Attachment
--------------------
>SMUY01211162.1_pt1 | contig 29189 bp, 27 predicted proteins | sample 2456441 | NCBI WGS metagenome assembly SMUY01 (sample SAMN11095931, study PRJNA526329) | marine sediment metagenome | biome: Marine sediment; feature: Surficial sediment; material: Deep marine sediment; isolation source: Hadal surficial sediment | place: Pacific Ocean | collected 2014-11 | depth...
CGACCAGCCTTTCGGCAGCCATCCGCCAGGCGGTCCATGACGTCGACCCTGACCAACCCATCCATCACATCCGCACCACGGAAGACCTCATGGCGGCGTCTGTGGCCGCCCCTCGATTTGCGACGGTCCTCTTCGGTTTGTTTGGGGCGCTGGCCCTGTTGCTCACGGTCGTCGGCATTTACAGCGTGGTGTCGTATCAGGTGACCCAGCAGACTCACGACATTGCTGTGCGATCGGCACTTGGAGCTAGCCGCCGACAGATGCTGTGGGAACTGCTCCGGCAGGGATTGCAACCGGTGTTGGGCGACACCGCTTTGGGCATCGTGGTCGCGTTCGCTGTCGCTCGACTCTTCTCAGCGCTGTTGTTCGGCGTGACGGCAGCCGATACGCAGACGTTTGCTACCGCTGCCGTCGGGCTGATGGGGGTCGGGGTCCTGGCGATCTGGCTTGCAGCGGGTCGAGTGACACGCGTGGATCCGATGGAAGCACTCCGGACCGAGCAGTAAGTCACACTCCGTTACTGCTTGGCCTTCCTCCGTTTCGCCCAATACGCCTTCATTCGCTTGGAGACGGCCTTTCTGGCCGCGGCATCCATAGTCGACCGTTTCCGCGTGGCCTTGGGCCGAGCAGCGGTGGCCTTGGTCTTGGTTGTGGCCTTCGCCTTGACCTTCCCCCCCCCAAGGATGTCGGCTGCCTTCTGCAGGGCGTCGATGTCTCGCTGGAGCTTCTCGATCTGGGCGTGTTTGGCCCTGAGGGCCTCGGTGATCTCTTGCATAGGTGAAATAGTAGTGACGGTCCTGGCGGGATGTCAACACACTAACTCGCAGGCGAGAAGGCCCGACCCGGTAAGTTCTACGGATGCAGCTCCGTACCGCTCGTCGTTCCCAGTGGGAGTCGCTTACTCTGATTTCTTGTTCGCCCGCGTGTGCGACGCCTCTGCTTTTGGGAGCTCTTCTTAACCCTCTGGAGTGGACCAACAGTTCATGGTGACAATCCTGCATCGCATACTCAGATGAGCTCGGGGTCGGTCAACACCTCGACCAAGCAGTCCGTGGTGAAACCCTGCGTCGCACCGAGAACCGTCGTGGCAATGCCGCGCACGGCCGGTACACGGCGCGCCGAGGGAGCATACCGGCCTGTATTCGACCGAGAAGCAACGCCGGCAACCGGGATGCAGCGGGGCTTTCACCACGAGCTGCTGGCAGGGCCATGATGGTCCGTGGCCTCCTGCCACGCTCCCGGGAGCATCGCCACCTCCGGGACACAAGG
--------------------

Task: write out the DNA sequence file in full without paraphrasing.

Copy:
>SMUY01211162.1_pt1 | contig 29189 bp, 27 predicted proteins | sample 2456441 | NCBI WGS metagenome assembly SMUY01 (sample SAMN11095931, study PRJNA526329) | marine sediment metagenome | biome: Marine sediment; feature: Surficial sediment; material: Deep marine sediment; isolation source: Hadal surficial sediment | place: Pacific Ocean | collected 2014-11 | depth...
CGACCAGCCTTTCGGCAGCCATCCGCCAGGCGGTCCATGACGTCGACCCTGACCAACCCATCCATCACATCCGCACCACGGAAGACCTCATGGCGGCGTCTGTGGCCGCCCCTCGATTTGCGACGGTCCTCTTCGGTTTGTTTGGGGCGCTGGCCCTGTTGCTCACGGTCGTCGGCATTTACAGCGTGGTGTCGTATCAGGTGACCCAGCAGACTCACGACATTGCTGTGCGATCGGCACTTGGAGCTAGCCGCCGACAGATGCTGTGGGAACTGCTCCGGCAGGGATTGCAACCGGTGTTGGGCGACACCGCTTTGGGCATCGTGGTCGCGTTCGCTGTCGCTCGACTCTTCTCAGCGCTGTTGTTCGGCGTGACGGCAGCCGATACGCAGACGTTTGCTACCGCTGCCGTCGGGCTGATGGGGGTCGGGGTCCTGGCGATCTGGCTTGCAGCGGGTCGAGTGACACGCGTGGATCCGATGGAAGCACTCCGGACCGAGCAGTAAGTCACACTCCGTTACTGCTTGGCCTTCCTCCGTTTCGCCCAATACGCCTTCATTCGCTTGGAGACGGCCTTTCTGGCCGCGGCATCCATAGTCGACCGTTTCCGCGTGGCCTTGGGCCGAGCAGCGGTGGCCTTGGTCTTGGTTGTGGCCTTCGCCTTGACCTTCCCCCCCCCAAGGATGTCGGCTGCCTTCTGCAGGGCGTCGATGTCTCGCTGGAGCTTCTCGATCTGGGCGTGTTTGGCCCTGAGGGCCTCGGTGATCTCTTGCATAGGTGAAATAGTAGTGACGGTCCTGGCGGGATGTCAACACACTAACTCGCAGGCGAGAAGGCCCGACCCGGTAAGTTCTACGGATGCAGCTCCGTACCGCTCGTCGTTCCCAGTGGGAGTCGCTTACTCTGATTTCTTGTTCGCCCGCGTGTGCGACGCCTCTGCTTTTGGGAGCTCTTCTTAACCCTCTGGAGTGGACCAACAGTTCATGGTGACAATCCTGCATCGCATACTCAGATGAGCTCGGGGTCGGTCAACACCTCGACCAAGCAGTCCGTGGTGAAACCCTGCGTCGCACCGAGAACCGTCGTGGCAATGCCGCGCACGGCCGGTACACGGCGCGCCGAGGGAGCATACCGGCCTGTATTCGACCGAGAAGCAACGCCGGCAACCGGGATGCAGCGGGGCTTTCACCACGAGCTGCTGGCAGGGCCATGATGGTCCGTGGCCTCCTGCCACGCTCCCGGGAGCATCGCCACCTCCGGGACACAAGG